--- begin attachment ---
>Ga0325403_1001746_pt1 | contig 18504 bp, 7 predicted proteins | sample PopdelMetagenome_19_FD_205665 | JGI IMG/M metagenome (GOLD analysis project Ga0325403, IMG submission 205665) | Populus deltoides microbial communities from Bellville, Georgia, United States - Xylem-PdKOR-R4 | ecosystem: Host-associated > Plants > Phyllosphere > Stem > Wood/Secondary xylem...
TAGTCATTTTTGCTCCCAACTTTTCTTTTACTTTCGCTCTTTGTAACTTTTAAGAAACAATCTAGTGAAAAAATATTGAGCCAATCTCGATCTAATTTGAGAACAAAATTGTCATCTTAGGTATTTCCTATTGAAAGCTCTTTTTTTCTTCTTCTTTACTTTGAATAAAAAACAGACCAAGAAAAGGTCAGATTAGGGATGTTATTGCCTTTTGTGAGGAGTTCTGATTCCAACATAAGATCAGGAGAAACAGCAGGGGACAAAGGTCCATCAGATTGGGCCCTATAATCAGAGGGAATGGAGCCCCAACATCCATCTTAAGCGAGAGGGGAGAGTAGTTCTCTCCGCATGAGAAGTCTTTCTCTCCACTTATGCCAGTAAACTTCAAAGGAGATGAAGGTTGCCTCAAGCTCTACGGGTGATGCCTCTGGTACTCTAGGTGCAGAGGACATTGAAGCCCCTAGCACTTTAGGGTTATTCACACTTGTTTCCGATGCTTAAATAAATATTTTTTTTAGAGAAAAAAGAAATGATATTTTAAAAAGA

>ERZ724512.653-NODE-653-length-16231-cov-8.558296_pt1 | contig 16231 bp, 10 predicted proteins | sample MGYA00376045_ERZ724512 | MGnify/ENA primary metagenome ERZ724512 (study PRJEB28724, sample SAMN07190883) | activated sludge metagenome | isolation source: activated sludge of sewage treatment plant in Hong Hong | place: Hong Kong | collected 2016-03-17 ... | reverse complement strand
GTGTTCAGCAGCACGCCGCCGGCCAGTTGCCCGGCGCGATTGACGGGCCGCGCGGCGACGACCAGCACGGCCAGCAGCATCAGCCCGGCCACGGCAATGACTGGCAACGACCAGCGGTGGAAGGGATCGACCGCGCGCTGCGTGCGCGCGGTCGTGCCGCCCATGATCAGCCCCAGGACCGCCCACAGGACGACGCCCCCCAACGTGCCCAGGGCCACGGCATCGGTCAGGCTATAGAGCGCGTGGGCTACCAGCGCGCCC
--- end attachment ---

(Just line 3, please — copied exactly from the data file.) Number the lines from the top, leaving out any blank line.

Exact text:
>ERZ724512.653-NODE-653-length-16231-cov-8.558296_pt1 | contig 16231 bp, 10 predicted proteins | sample MGYA00376045_ERZ724512 | MGnify/ENA primary metagenome ERZ724512 (study PRJEB28724, sample SAMN07190883) | activated sludge metagenome | isolation source: activated sludge of sewage treatment plant in Hong Hong | place: Hong Kong | collected 2016-03-17 ... | reverse complement strand